Get Money Sooner
by Mike Procopio, Blue Cow Software
Streamline cash flow by optimizing payments
An old business axiom holds that “nothing happens until something gets sold.” I think that should be amended with “… and paid.” Delivering a million gallons of propane is all well and good, but until the money is in the bank, your company remains cash poor and probably in debt. It is good business practice to do everything you can to improve cash flow by getting paid faster. Time is money!
Start by making it easier for customers to pay you. That means meeting them halfway by offering payment options that make sense in today’s digital world. Customers are pressed for time and want to simplify their own cash management by paying electronically. That means credit cards, debit cards, or automated payments from their banks. Making these options available is not only good customer service, but also speeds the flow of cash into your accounts.
Be ready to accommodate customers by accepting multiple payment options through a payment “gateway” that is formatted for companies in the fuel industry. Delivery and service operations have specific prerequisites that may not be readily available through a general business processing platform.
Here’s an example of improving cash flow by expanding your payment options. Many fuel dealers still insist that customers write a check to pay their invoice. That means sitting for days while the post office delivers the payment, then making a bank deposit, then waiting several more days for the deposit to clear and the money to become available. That’s an unnecessary delay and a hassle for the customer and the dealer’s accounting staff.
Why wait? Today customers can instantly transfer money from their checking account to your bank via ACH (automated clearinghouse) or e-check. It is simpler for them and faster for you. Offering payment via ACH or e-check has additional benefits in terms of reduced processing fees. For instance, a $10,000 air conditioning installation paid for with an American Express card might cost you $300 or more in card fees, but an ACH transfer costs only about 60 cents in fees and you’ll have your money the next day.
For a variety of reasons, some customers will choose to pay with a credit card for fuel delivery, service or equipment. Customers enjoy having several days or weeks before payment to the credit card issuer is due, the convenience of paying a single invoice for multiple purchases, and the benefit of accumulating points in a loyalty program. While you will pay processing fees, credit card payments still benefit your cash flow as funds are typically available the next day.
Savings in time and money also apply if you have delivery customers set up on an auto-bill program, which virtually eliminates processing time for your staff. This is especially appealing to customers on budget plans who know exactly how much will be transferred from their bank account each month.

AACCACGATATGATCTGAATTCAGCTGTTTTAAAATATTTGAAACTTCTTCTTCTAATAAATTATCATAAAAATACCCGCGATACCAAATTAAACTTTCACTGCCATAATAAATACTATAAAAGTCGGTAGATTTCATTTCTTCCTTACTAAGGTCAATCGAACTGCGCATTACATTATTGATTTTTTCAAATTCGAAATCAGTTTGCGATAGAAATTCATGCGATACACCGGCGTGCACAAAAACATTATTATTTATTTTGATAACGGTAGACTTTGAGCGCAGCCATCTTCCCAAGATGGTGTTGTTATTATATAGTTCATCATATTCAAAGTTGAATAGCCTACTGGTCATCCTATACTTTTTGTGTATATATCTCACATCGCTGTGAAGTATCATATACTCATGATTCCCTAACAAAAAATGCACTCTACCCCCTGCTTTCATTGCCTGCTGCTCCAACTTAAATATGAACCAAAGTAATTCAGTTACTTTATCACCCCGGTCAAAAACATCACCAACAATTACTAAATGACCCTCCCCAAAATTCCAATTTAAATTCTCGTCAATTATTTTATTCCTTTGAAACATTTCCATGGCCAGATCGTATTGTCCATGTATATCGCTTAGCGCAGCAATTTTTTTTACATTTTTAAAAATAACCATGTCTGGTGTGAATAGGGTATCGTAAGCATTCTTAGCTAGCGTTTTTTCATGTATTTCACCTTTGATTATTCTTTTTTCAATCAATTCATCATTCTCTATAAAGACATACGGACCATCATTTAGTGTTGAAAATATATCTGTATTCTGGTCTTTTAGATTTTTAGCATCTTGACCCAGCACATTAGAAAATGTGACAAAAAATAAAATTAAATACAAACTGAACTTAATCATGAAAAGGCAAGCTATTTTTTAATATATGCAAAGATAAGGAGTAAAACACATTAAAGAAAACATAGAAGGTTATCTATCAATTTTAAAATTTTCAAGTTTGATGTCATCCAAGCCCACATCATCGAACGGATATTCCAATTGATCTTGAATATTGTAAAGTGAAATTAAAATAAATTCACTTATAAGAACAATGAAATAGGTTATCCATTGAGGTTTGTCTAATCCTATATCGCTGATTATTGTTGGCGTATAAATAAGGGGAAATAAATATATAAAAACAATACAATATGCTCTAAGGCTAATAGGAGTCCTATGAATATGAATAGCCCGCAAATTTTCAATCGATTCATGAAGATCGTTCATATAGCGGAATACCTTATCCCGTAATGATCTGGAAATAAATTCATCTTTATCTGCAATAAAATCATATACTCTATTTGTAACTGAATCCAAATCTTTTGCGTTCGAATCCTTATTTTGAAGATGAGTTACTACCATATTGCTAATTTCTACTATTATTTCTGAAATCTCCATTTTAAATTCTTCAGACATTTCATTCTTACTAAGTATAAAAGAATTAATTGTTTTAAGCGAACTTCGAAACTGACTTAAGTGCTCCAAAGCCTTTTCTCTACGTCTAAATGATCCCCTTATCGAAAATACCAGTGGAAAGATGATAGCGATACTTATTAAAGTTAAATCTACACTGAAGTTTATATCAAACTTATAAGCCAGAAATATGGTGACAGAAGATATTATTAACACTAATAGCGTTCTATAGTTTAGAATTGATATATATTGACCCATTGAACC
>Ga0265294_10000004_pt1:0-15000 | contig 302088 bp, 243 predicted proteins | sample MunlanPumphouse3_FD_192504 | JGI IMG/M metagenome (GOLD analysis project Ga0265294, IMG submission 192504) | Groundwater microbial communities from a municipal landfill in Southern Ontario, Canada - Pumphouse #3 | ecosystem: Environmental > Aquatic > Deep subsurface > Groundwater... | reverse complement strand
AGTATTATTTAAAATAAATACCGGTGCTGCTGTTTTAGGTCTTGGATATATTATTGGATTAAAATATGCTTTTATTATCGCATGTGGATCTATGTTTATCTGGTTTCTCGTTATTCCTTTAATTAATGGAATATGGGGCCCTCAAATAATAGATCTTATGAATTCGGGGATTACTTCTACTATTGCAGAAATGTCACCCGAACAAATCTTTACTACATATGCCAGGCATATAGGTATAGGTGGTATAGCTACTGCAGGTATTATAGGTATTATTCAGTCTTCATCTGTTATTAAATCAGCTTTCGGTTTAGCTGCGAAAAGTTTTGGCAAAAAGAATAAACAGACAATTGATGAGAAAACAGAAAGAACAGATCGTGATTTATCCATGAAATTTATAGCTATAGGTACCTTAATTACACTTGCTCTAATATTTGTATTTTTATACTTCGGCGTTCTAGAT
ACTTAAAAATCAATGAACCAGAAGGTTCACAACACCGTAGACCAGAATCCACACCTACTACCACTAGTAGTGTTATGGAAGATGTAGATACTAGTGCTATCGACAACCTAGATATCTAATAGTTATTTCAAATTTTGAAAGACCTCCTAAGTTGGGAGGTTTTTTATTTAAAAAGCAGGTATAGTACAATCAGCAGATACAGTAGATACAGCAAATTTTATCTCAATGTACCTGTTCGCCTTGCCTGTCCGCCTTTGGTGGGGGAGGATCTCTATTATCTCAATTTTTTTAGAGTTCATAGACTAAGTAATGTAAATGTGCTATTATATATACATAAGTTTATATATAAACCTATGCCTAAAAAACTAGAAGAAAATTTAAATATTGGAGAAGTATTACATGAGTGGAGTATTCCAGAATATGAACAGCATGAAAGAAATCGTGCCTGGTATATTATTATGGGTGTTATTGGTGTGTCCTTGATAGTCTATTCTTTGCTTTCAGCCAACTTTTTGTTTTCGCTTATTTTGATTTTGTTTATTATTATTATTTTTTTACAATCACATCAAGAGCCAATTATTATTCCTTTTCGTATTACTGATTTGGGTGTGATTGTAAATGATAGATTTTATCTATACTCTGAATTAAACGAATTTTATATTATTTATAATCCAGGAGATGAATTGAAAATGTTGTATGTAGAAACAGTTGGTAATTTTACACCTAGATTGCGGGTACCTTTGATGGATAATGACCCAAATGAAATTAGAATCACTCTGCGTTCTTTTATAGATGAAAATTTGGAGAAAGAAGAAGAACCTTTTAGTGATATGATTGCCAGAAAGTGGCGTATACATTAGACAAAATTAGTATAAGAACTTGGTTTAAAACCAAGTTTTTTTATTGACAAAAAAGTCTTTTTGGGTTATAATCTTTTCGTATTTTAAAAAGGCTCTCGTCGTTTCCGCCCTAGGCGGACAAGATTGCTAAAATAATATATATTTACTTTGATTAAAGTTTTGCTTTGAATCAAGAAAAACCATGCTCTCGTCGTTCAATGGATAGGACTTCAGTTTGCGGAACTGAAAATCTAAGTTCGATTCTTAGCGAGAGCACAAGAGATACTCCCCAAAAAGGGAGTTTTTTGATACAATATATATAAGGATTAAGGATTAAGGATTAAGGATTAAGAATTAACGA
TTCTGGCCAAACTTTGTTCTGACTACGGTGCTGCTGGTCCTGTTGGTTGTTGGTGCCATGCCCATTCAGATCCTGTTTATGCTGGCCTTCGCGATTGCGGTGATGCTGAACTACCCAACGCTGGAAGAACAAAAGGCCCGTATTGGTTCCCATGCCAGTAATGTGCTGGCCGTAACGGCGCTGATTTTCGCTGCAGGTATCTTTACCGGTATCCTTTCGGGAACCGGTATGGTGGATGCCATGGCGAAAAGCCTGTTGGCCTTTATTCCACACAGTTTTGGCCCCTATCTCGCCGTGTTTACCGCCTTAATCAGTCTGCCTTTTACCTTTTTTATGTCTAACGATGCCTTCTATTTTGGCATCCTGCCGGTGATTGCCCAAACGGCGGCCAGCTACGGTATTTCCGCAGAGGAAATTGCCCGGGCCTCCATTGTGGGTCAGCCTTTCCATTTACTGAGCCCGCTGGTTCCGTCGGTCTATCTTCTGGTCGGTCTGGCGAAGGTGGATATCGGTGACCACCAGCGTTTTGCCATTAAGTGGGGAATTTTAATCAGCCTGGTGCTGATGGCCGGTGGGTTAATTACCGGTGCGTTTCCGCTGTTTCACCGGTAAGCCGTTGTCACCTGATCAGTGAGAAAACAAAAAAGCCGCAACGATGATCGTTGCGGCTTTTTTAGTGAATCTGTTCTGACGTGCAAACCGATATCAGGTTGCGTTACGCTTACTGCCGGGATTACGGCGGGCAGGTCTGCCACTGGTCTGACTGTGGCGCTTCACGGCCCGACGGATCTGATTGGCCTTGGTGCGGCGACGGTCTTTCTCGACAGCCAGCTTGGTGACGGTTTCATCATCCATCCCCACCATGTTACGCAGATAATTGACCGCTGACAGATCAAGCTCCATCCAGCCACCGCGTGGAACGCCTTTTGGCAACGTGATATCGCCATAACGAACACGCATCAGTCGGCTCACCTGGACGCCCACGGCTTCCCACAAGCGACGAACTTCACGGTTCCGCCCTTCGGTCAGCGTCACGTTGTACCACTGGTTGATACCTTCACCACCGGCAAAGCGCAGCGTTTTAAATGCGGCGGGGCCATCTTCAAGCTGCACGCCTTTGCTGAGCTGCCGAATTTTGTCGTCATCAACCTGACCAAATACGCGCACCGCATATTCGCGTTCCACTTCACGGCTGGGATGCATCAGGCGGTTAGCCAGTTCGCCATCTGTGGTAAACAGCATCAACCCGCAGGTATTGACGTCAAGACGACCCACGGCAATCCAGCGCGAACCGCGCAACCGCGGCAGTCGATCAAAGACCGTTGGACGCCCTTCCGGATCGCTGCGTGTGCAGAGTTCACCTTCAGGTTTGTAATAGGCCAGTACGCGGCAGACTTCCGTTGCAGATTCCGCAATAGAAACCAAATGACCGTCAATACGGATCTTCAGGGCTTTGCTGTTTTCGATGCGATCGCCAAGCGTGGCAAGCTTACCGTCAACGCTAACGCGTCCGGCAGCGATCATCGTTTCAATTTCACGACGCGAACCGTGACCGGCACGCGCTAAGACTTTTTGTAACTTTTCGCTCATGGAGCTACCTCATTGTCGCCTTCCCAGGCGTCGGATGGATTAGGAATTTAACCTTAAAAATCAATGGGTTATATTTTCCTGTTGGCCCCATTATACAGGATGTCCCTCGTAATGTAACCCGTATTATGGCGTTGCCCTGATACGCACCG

Protecting Your Backside
Don’t go blindly into the world of electronic payments, especially since THIS vendor will be handling your money. There will be processing fees and rates involved with credit cards or ACH transfers, and they can vary widely as can the service you receive from the providers. Here are some tips to protect your funds.
Choose a payment software program that integrates seamlessly with your accounting and enterprise management platform or look for an all-encompassing platform that has electronic payment processing already incorporated. No need to create another level of accounting work if you can have all systems talking to one another.
You also have a dizzying array of options when it comes to how your payments are processed, with many companies vying for your business. Like any other vendor selection, you should do your due diligence when it comes to features and benefits. There should be full transparency in everything from rates and fees to processing time and service agreements.
Learn about interchange fees and how they will be applied to your company. Be sure you are getting energy/utility rates from the processor, as they can result in substantial savings on fees. If your processing volume is high enough, you might consider flat-rate pricing to take the guesswork out of your monthly card fees. Always review your monthly statements for hidden fees or charges, or changes in rates that the processor may have failed to convey to you.
Make sure you review the methods of payments you offer customers, as fees vary among credit card brands and banks. With inflation continuing to remain high, you may want to temporarily shut off payment channels whose rates have crept to unacceptably high levels. Insist on “next day” funding of credit card payments without additional fees – a critical step to improving your cash flow. Find a gateway provider who offers pre-authorization, which allows you to take on-call customers on a pre-pay basis, ensuring funds are in your account before you make a delivery. Finally, don’t get weighed down by tying yourself to a vendor who still uses standalone terminals for processing – payments and refunds should all be done through a virtual online terminal for security and convenience.
Getting to the point where you can accept electronic payments via credit card or bank transfer can take some time and effort. And once you get there, you need to carefully monitor the process to help ensure you are receiving the best rates and service. But the upside is well worth the effort and the fees. Streamlining payments from your customers can help improve cash flow at a critical time. Then you can tackle automating payments to vendors … but that is a topic for another article.
Mike Procopio is Inside Sales Manager at Blue Cow Software, an enterprise software platform developer working exclusively in the delivered fuels industry. He can be reached at firstname.lastname@example.org.